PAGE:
When S is deficient, plant growth is reduced and maturity is delayed. With inadequate supplies of S, protein formation is reduced and the foliage turns yellow. With alfalfa and red clover, the entire leaf area has a light green color. The leaves on S-deficient corn become light green with a distinct striping of the leaves.
Plant analysis can be used as a management tool for detecting shortages of S in crops.
Deficiency symptoms in crops
When sulfur is deficient, growth is reduced and maturity is delayed. With inadequate supplies of S, there is a reduction in protein formation with a subsequent yellowing of the foliage.
With alfalfa and red clover, the entire leaf area has a light green color. The leaves on S-deficient corn become light green. This is accompanied by a distinct striping of the leaves.
Plant analysis is also a management tool that can be used to detect shortages of S in crop production.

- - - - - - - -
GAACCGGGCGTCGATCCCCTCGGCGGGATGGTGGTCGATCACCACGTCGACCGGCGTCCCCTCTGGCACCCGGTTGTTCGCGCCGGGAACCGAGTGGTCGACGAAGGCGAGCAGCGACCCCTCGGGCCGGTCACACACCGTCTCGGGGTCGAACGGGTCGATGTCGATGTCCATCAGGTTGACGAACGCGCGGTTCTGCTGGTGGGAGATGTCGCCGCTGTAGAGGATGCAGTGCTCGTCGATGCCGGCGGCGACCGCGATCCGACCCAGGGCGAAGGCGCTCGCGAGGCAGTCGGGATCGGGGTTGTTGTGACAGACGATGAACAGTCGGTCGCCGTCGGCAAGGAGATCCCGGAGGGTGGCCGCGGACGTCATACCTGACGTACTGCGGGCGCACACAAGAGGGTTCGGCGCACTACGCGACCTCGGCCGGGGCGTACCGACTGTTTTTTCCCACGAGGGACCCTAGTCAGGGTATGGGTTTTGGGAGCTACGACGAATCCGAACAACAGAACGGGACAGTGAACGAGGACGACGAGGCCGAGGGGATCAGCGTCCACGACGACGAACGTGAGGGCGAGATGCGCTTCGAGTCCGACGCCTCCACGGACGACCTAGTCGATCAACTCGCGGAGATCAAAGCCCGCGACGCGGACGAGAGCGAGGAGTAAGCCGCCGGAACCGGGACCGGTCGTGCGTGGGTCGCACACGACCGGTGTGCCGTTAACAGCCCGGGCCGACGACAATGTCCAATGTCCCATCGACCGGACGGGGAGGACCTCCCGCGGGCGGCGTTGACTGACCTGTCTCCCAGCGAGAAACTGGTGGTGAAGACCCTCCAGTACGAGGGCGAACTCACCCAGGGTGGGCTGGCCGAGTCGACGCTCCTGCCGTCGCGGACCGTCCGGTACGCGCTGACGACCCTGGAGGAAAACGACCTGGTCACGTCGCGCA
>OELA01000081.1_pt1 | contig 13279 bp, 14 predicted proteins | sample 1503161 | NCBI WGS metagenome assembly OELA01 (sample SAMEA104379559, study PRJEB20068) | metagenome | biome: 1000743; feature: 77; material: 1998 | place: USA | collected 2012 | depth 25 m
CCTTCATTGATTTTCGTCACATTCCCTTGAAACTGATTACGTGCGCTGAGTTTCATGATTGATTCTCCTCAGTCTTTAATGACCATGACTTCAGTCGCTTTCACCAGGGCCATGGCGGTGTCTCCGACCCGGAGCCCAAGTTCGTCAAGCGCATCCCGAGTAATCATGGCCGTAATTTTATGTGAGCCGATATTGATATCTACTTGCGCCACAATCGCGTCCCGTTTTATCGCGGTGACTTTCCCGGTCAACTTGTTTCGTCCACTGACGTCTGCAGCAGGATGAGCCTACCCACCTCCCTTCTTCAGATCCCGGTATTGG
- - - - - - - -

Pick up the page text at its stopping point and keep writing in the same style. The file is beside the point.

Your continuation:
Soil testing procedures for several nutrients are used throughout the Midwest. In Minnesota, soil testing for sulfur is correlated and effective only for sandy soils with low soil organic matter concentrations in the soil surface.
Sulfur soil tests are not suggested for use on medium- and fine-textured soils in Minnesota. On medium- and fine-textured soils, alfalfa and corn yield responses to sulfur have been best related to the concentration of soil organic matter at the soil surface (0-6 inch depth). Spring weather, soil parent material and previous crop can affect S responsiveness in crops.
Sufficient levels of S in the tissue of several crops
|S sufficiency range
|Top 6" growth
|5th leaf from the top
|Whole plant <12" tall
|Ear leaf at silking
|Trifoliate at early bloom
|Recently matured leaf 50-80 days after planting
|Whole plant at boot
Sulfur soil test interpretations for alfalfa and corn on sandy soils
|Soil test value
|Expected response to S
Likelihood of a response to sulfur for corn and alfalfa grown on medium and fine-textured soils based on concentration of SOM in the top 6 inches of the soil
|Soil test value
|Soil organic matter concentration
|Expected response to S
Recommendations and method of application
Annual applications are suggested where a response to sulfur is anticipated or predicted from the results of a soil test or tissue analysis.